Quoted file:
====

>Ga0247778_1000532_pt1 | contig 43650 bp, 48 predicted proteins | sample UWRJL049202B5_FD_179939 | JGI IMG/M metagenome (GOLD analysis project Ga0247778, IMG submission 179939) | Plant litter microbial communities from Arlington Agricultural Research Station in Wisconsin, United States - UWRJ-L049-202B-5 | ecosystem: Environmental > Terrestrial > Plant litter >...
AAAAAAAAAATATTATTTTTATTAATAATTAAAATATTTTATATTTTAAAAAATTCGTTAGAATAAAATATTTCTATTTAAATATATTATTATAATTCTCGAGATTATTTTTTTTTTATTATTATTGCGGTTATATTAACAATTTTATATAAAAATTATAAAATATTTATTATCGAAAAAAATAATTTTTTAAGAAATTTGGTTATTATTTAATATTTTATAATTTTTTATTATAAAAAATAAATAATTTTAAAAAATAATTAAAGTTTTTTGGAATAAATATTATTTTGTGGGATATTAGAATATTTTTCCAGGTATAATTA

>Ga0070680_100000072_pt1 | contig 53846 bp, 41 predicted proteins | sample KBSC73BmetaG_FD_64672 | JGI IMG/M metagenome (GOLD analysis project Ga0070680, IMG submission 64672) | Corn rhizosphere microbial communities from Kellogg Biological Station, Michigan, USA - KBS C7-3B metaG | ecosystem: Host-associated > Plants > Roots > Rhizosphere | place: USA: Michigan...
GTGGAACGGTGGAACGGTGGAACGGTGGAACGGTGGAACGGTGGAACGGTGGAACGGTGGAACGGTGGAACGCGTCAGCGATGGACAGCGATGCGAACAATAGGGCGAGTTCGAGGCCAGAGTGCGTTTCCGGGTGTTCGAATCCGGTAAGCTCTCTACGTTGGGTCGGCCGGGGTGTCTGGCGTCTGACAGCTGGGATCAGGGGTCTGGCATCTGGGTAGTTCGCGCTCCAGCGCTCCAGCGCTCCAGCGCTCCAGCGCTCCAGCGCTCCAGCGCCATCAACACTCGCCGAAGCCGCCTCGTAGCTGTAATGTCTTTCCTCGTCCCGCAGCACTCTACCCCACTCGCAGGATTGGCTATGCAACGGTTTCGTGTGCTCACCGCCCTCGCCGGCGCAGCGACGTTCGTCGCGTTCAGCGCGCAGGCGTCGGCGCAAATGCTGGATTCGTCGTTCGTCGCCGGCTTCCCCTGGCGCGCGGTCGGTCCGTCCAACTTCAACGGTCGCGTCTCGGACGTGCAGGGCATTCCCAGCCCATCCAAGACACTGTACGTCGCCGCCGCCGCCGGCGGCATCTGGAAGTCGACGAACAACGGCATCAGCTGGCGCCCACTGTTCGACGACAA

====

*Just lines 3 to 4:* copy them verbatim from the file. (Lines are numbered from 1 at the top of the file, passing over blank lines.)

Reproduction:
>Ga0070680_100000072_pt1 | contig 53846 bp, 41 predicted proteins | sample KBSC73BmetaG_FD_64672 | JGI IMG/M metagenome (GOLD analysis project Ga0070680, IMG submission 64672) | Corn rhizosphere microbial communities from Kellogg Biological Station, Michigan, USA - KBS C7-3B metaG | ecosystem: Host-associated > Plants > Roots > Rhizosphere | place: USA: Michigan...
GTGGAACGGTGGAACGGTGGAACGGTGGAACGGTGGAACGGTGGAACGGTGGAACGGTGGAACGGTGGAACGCGTCAGCGATGGACAGCGATGCGAACAATAGGGCGAGTTCGAGGCCAGAGTGCGTTTCCGGGTGTTCGAATCCGGTAAGCTCTCTACGTTGGGTCGGCCGGGGTGTCTGGCGTCTGACAGCTGGGATCAGGGGTCTGGCATCTGGGTAGTTCGCGCTCCAGCGCTCCAGCGCTCCAGCGCTCCAGCGCTCCAGCGCTCCAGCGCCATCAACACTCGCCGAAGCCGCCTCGTAGCTGTAATGTCTTTCCTCGTCCCGCAGCACTCTACCCCACTCGCAGGATTGGCTATGCAACGGTTTCGTGTGCTCACCGCCCTCGCCGGCGCAGCGACGTTCGTCGCGTTCAGCGCGCAGGCGTCGGCGCAAATGCTGGATTCGTCGTTCGTCGCCGGCTTCCCCTGGCGCGCGGTCGGTCCGTCCAACTTCAACGGTCGCGTCTCGGACGTGCAGGGCATTCCCAGCCCATCCAAGACACTGTACGTCGCCGCCGCCGCCGGCGGCATCTGGAAGTCGACGAACAACGGCATCAGCTGGCGCCCACTGTTCGACGACAA